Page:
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Social Game Design – An Inevitable Future

Social Game Design – An Inevitable Future

584 million people are active on Facebook.com on a daily basis, according to the website’s numbers as of September 30th, 2012. If Facebook were a country, this would rank Facebook as the third most populated country in the world, right behind China and India. While gamers moan and groan about the growth of gaming on social networks, it is hard to argue with those kinds of numbers.

I mean, a nation with nearly double the population of the United States that you can market your games to? How can you argue with that?

Pretty easily apparently. Gamers scream and yell against the rise of social gaming, harping that it is too “casual” for normal gamers. Games on Facebook like Farmville and Cityville, developed by Zynga Game Network, calls for little more than a few clicks on the screen to achieve your goals. These social games are known for having simple game design, for placing gamers on a daily limit, and for offering buy-in options to bypass any limits and to overall succeed on a higher level.

Gamers have an understandable gripe against most social games. With the ability to pay a few bucks to essentially break a game’s limits or to gain items that take most people full weeks to acquire, these games represent Zynga’s profitable business model more than their use of good game design.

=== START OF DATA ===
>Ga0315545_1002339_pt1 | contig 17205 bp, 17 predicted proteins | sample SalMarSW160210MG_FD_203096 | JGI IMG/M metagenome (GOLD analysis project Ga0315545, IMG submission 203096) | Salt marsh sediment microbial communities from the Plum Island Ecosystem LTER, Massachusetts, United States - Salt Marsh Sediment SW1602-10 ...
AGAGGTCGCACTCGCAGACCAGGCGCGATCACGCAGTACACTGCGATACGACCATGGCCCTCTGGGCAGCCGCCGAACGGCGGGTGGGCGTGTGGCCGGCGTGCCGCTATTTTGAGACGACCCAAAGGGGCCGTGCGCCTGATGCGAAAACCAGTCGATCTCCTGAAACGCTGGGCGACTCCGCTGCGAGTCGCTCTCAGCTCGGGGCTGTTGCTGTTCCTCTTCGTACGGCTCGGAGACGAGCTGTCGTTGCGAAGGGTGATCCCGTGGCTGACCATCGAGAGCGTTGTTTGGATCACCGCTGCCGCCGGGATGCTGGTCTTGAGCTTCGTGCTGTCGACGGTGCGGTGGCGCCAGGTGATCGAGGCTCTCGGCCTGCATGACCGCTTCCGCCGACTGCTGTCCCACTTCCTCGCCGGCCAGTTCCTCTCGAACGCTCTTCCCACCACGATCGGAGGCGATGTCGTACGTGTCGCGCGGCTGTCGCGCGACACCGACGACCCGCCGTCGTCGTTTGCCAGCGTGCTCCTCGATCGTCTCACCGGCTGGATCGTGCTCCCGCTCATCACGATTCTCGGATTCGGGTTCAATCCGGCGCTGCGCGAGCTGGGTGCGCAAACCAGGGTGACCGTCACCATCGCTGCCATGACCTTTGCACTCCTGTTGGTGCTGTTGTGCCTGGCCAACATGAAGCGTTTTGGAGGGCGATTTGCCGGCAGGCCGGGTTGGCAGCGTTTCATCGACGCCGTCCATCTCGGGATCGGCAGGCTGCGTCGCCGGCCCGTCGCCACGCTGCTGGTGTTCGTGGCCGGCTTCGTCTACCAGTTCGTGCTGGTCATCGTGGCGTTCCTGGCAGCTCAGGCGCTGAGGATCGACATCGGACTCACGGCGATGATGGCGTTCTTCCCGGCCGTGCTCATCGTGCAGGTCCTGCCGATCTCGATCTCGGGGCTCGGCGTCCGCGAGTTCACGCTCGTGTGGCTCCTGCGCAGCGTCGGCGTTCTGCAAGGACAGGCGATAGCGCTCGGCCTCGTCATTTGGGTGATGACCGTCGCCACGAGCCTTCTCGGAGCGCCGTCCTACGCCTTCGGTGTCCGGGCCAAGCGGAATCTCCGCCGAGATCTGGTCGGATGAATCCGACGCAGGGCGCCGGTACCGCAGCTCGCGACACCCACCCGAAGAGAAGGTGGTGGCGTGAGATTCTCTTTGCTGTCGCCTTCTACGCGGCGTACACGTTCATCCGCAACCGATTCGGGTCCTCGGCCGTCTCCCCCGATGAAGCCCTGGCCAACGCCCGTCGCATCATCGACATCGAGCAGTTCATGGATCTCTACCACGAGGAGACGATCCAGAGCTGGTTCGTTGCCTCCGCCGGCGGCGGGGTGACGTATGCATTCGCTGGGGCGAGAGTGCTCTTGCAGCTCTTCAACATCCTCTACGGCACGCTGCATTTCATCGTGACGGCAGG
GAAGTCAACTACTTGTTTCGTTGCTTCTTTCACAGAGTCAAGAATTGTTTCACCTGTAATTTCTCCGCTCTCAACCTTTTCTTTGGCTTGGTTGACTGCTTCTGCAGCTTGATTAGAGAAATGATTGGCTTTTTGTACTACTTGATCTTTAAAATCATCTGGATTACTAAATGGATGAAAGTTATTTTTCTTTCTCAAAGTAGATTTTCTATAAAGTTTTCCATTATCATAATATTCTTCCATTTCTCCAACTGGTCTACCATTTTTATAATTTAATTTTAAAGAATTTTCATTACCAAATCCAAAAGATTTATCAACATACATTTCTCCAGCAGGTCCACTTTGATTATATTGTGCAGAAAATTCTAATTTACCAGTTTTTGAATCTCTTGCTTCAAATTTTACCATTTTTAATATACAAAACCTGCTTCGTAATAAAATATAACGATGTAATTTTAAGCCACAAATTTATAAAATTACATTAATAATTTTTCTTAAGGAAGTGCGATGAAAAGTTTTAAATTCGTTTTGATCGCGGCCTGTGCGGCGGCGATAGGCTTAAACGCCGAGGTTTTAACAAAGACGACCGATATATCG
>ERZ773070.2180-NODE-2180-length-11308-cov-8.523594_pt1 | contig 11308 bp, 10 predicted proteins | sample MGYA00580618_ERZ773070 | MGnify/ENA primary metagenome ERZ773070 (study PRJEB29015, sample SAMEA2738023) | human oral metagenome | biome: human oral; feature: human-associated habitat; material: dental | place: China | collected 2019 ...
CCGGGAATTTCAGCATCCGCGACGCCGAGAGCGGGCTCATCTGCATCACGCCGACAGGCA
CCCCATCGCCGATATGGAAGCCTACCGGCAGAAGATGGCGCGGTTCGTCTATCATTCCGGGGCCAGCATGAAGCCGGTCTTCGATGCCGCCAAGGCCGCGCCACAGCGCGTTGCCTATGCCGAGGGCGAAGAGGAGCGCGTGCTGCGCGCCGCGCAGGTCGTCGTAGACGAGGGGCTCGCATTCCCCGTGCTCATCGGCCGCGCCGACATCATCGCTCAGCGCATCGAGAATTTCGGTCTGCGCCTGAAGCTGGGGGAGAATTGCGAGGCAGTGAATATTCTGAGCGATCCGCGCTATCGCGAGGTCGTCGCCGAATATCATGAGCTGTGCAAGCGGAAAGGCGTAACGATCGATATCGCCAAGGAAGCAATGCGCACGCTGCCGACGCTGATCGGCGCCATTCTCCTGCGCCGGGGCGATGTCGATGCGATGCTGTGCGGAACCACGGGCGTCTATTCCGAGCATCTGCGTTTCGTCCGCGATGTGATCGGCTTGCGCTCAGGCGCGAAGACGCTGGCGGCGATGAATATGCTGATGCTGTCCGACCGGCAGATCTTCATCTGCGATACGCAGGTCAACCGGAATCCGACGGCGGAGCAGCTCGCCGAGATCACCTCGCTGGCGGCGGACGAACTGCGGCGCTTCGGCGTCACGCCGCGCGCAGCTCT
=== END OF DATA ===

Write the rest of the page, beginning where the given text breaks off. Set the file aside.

Why work when you can become the best farmer in all the land for twenty dollars?

But there are a few games out there that do it right, games that offer interaction between you and your Facebook friends in a unique way that only gaming can offer. Battle your friends with gaming classics like Tetris, bond with family in games similar to board game classics like Draw Something. There are gaming opportunities out there.

While Zynga’s practices are a bit questionable, money had to be made somehow and complete criticism cannot be tossed their way as they are behind some of the better social games out there. If not for the continuing efforts, the potential of the market would not have been seen.

Big developers have also looked into the social gaming market. EA has developed and published a number of their big titles on the website, The Sims Social being their biggest hit. Insomniac Games, developers of the widely praised Ratchet and Clank series, developed Outernauts for the site and were met with the praise that their title meant a change in social game development.

The social gaming market is wide open and gamers are hoping to see bigger and better games on sites like Facebook. A fresh-faced game design student has the best opportunity to present something new and exciting for a market desperate for ideas.

Get information on game design degrees using the form on this page. School representatives will guide you through the process and answer any questions you may have about the various programs that are available to help you earn your game design degree.

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